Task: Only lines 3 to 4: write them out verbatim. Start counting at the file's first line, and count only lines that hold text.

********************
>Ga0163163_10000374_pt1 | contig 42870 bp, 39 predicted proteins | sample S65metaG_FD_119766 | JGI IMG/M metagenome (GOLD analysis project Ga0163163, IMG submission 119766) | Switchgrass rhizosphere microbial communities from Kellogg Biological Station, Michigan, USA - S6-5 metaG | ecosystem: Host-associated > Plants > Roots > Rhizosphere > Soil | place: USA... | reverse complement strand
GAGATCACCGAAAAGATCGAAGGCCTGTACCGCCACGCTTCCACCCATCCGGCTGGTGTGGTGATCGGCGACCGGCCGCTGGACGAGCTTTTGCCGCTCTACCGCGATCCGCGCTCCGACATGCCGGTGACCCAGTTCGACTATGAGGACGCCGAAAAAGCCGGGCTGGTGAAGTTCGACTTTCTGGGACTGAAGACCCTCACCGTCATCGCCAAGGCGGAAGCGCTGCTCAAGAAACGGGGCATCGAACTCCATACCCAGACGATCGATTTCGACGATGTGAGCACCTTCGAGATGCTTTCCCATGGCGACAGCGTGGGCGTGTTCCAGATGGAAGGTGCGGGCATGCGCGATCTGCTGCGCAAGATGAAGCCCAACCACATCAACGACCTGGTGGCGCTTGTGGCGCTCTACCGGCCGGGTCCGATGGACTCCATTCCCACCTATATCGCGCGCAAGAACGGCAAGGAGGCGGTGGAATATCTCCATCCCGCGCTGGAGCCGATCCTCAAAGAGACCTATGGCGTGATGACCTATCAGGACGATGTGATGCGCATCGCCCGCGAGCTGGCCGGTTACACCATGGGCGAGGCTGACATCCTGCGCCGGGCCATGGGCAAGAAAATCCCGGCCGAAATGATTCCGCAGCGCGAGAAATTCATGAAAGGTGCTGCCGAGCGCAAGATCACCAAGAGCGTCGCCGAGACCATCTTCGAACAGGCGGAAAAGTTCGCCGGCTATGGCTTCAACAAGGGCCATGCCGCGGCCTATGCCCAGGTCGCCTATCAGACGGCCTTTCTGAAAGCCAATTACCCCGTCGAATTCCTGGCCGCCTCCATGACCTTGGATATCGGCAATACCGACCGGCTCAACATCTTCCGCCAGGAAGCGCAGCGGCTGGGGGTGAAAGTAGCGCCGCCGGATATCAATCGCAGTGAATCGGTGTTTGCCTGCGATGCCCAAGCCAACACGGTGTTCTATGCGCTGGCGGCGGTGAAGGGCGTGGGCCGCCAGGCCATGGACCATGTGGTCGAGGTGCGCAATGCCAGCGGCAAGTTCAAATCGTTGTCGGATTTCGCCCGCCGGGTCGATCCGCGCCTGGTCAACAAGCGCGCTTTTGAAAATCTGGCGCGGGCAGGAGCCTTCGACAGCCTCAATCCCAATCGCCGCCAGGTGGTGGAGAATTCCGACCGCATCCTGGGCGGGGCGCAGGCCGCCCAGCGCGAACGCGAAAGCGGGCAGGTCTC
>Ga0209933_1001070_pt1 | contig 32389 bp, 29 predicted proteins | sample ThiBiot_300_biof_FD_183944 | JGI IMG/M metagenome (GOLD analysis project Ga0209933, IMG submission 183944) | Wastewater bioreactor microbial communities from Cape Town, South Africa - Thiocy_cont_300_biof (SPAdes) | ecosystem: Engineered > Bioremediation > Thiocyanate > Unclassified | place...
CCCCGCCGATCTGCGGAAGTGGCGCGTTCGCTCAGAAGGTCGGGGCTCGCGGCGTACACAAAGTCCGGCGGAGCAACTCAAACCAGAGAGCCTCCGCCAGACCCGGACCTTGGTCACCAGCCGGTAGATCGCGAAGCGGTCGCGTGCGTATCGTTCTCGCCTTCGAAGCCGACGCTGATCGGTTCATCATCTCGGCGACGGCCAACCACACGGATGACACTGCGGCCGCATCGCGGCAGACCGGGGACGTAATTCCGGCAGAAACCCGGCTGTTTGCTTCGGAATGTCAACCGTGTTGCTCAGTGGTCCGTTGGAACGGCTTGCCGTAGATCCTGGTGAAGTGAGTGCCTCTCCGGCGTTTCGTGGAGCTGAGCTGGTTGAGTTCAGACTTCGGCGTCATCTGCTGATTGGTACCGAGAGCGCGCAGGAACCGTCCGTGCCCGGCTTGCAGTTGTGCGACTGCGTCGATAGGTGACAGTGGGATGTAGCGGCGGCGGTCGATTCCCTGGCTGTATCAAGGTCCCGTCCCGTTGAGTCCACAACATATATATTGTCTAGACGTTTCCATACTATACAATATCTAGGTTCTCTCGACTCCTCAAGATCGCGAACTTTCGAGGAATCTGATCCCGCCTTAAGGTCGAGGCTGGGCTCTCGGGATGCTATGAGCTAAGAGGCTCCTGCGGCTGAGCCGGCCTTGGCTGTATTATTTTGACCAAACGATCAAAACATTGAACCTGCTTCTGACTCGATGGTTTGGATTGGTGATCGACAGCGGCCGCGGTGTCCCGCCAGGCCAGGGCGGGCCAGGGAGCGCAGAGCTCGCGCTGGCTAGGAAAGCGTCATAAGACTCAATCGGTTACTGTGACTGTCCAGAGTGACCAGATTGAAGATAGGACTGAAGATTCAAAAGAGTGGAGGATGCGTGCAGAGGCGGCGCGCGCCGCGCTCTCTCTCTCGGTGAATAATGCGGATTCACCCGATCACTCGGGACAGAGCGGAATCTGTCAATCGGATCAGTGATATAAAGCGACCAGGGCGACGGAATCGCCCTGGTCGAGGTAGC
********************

>Ga0209933_1001070_pt1 | contig 32389 bp, 29 predicted proteins | sample ThiBiot_300_biof_FD_183944 | JGI IMG/M metagenome (GOLD analysis project Ga0209933, IMG submission 183944) | Wastewater bioreactor microbial communities from Cape Town, South Africa - Thiocy_cont_300_biof (SPAdes) | ecosystem: Engineered > Bioremediation > Thiocyanate > Unclassified | place...
CCCCGCCGATCTGCGGAAGTGGCGCGTTCGCTCAGAAGGTCGGGGCTCGCGGCGTACACAAAGTCCGGCGGAGCAACTCAAACCAGAGAGCCTCCGCCAGACCCGGACCTTGGTCACCAGCCGGTAGATCGCGAAGCGGTCGCGTGCGTATCGTTCTCGCCTTCGAAGCCGACGCTGATCGGTTCATCATCTCGGCGACGGCCAACCACACGGATGACACTGCGGCCGCATCGCGGCAGACCGGGGACGTAATTCCGGCAGAAACCCGGCTGTTTGCTTCGGAATGTCAACCGTGTTGCTCAGTGGTCCGTTGGAACGGCTTGCCGTAGATCCTGGTGAAGTGAGTGCCTCTCCGGCGTTTCGTGGAGCTGAGCTGGTTGAGTTCAGACTTCGGCGTCATCTGCTGATTGGTACCGAGAGCGCGCAGGAACCGTCCGTGCCCGGCTTGCAGTTGTGCGACTGCGTCGATAGGTGACAGTGGGATGTAGCGGCGGCGGTCGATTCCCTGGCTGTATCAAGGTCCCGTCCCGTTGAGTCCACAACATATATATTGTCTAGACGTTTCCATACTATACAATATCTAGGTTCTCTCGACTCCTCAAGATCGCGAACTTTCGAGGAATCTGATCCCGCCTTAAGGTCGAGGCTGGGCTCTCGGGATGCTATGAGCTAAGAGGCTCCTGCGGCTGAGCCGGCCTTGGCTGTATTATTTTGACCAAACGATCAAAACATTGAACCTGCTTCTGACTCGATGGTTTGGATTGGTGATCGACAGCGGCCGCGGTGTCCCGCCAGGCCAGGGCGGGCCAGGGAGCGCAGAGCTCGCGCTGGCTAGGAAAGCGTCATAAGACTCAATCGGTTACTGTGACTGTCCAGAGTGACCAGATTGAAGATAGGACTGAAGATTCAAAAGAGTGGAGGATGCGTGCAGAGGCGGCGCGCGCCGCGCTCTCTCTCTCGGTGAATAATGCGGATTCACCCGATCACTCGGGACAGAGCGGAATCTGTCAATCGGATCAGTGATATAAAGCGACCAGGGCGACGGAATCGCCCTGGTCGAGGTAGC